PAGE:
Hollywood says Scott had brain cancer
Investigators sought clues this week to what prompted British-born filmmaker Tony Scott to take his own life in Los Angeles, while much of Hollywood focused on an unconfirmed news report that he was suffering from brain cancer.
Scott, director of blockbuster films including Top Gun and Beverly Hills Cop II, jumped to his death on Sunday from a suspension bridge over Los Angeles Harbour, leaving behind a suicide note in his office and a list in his car of people to contact, the Los Angeles County Coroner's Office said.
Medical examiners were scheduled to perform an autopsy on Scott's body, which was recovered from the harbour nearly three hours after he jumped, said assistant chief coroner Ed Winter.
Winter could not confirm an ABC News report that claimed the filmmaker, the younger brother of fellow director and three-time Oscar nominee Ridley Scott, had inoperable brain cancer.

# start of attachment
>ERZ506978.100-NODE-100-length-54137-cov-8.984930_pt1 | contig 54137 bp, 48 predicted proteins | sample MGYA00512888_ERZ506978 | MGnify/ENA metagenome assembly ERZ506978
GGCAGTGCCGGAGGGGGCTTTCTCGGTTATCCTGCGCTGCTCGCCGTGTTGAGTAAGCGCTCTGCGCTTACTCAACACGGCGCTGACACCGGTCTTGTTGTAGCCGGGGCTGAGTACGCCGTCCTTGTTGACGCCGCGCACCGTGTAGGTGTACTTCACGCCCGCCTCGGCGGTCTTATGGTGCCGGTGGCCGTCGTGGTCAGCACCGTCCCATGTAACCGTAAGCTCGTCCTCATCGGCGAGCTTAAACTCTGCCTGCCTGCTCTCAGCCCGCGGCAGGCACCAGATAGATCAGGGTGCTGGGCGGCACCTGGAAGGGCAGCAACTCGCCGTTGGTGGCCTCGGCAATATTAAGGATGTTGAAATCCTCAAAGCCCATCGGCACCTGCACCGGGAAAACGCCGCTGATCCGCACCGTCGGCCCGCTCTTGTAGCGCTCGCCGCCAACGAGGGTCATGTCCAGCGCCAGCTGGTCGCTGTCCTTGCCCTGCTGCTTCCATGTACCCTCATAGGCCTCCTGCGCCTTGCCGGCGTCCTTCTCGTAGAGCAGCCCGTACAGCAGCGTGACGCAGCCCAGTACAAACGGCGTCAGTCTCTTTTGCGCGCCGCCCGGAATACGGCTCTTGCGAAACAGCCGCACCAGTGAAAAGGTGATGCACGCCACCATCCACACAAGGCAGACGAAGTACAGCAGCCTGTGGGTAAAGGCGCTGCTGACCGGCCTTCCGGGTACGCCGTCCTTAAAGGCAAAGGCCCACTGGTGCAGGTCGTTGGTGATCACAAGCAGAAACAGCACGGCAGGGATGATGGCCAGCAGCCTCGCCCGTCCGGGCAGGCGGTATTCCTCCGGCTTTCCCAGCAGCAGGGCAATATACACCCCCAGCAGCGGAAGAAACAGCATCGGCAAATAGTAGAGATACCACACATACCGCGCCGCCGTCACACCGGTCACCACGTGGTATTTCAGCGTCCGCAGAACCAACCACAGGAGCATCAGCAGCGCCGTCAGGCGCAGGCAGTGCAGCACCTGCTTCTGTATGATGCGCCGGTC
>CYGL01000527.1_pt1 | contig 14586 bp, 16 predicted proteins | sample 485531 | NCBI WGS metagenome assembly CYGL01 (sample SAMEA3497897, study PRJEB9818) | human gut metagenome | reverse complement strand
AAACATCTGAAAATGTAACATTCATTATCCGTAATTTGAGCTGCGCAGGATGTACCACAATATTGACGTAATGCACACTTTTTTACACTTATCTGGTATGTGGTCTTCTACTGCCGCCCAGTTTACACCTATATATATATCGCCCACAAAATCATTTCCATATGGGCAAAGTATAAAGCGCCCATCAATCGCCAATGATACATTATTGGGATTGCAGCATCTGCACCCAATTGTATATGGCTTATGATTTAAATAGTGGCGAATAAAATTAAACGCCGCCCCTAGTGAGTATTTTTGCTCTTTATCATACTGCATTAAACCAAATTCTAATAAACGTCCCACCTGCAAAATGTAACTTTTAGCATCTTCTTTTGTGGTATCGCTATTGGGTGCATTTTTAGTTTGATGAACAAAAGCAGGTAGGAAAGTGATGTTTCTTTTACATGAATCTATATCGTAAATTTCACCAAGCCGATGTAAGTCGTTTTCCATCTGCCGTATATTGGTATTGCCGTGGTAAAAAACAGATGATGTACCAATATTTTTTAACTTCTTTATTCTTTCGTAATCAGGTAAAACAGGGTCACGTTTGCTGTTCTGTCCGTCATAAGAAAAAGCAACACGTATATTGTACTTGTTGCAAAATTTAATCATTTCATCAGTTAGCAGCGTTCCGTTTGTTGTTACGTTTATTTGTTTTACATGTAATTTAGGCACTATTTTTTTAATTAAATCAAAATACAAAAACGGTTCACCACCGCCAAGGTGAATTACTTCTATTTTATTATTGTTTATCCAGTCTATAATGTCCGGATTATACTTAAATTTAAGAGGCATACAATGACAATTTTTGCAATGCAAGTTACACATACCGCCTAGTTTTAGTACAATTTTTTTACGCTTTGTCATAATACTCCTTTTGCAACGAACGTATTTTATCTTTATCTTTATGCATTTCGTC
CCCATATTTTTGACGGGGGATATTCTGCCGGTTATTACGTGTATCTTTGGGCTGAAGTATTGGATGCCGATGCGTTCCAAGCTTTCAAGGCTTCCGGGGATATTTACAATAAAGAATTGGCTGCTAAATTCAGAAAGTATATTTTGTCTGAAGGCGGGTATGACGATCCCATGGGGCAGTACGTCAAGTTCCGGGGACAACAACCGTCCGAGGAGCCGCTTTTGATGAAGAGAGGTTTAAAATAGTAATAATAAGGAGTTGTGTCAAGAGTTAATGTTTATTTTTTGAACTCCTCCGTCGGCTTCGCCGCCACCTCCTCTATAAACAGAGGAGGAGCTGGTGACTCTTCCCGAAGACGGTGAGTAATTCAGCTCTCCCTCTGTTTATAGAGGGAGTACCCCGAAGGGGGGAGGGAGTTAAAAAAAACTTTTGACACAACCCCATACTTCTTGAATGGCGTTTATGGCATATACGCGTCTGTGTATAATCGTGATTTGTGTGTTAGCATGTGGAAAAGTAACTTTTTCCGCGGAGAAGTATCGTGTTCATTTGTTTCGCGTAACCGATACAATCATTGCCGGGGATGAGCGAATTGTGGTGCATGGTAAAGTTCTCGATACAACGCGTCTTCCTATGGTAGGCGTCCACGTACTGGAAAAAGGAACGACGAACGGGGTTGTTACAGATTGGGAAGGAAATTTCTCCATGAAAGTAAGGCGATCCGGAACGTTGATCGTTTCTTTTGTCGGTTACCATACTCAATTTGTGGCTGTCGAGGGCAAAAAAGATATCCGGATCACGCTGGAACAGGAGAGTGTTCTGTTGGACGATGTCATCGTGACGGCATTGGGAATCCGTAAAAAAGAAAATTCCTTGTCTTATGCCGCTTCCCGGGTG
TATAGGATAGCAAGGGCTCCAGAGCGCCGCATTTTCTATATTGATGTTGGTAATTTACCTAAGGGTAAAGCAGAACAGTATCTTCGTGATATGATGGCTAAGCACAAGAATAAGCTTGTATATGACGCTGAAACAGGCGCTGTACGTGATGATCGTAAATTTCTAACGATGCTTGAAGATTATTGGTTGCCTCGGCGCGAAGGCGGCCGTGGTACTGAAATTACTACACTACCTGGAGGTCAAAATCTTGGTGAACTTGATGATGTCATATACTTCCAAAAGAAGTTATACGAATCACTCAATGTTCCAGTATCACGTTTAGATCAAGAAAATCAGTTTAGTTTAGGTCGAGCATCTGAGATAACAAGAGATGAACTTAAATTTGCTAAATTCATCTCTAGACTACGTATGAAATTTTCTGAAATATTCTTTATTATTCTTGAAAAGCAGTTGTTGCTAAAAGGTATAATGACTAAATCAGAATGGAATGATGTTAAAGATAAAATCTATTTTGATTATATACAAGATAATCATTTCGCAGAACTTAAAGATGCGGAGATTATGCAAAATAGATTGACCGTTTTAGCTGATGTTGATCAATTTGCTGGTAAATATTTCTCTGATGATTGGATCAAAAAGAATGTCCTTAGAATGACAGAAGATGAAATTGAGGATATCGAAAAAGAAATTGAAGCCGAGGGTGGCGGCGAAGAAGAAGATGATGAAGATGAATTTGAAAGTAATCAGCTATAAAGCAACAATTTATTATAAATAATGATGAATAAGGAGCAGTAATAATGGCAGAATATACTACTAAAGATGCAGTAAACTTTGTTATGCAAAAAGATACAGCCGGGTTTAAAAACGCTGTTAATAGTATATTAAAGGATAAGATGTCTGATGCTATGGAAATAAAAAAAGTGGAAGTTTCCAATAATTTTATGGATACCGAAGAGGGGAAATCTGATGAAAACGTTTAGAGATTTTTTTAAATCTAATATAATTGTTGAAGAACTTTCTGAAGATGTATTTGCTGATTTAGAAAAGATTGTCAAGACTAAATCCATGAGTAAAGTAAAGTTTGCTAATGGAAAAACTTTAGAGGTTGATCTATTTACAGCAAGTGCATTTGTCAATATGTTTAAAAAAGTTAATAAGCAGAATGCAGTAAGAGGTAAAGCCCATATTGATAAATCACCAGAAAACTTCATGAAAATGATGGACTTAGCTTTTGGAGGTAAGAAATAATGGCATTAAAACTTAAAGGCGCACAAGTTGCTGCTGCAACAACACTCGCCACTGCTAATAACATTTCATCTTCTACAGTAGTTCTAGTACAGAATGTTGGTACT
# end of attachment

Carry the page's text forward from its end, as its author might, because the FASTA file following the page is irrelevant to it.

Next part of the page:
Asked whether the suicide note found by friends in Scott's office or any other writings referred to an illness, Winter said "not to my knowledge". Authorities have not disclosed the content of the note.
Winter said investigators had no theories about what led Scott, who was 68, to take his own life.
Members of the film industry expressed shock, with reactions from Tom Cruise, Ron Howard and others. Cruise, who shot to stardom in Scott's Top Gun in 1986, described him as "my dear friend" and said: "I will really miss him. He was a creative visionary whose mark on film is immeasurable."
Howard, the Oscar-winning director behind A Beautiful Mind, tweeted: "No more Tony Scott movies. Tragic day." Actor Samuel L Jackson tweeted that he was "taking a moment to reflect on Tony Scott's life and work".
Gene Hackman, who starred in Scott's Enemy of the State and Crimson Tide, remembered him as "always sensitive to the needs of an actor. We've lost a wonderful, creative talent".
Scott was seen parking his car on the Vincent Thomas Bridge and leaping into the water at about 12.30pm on Sunday, according to Lieutenant Joe Bale, a watch commander for the coroner's office.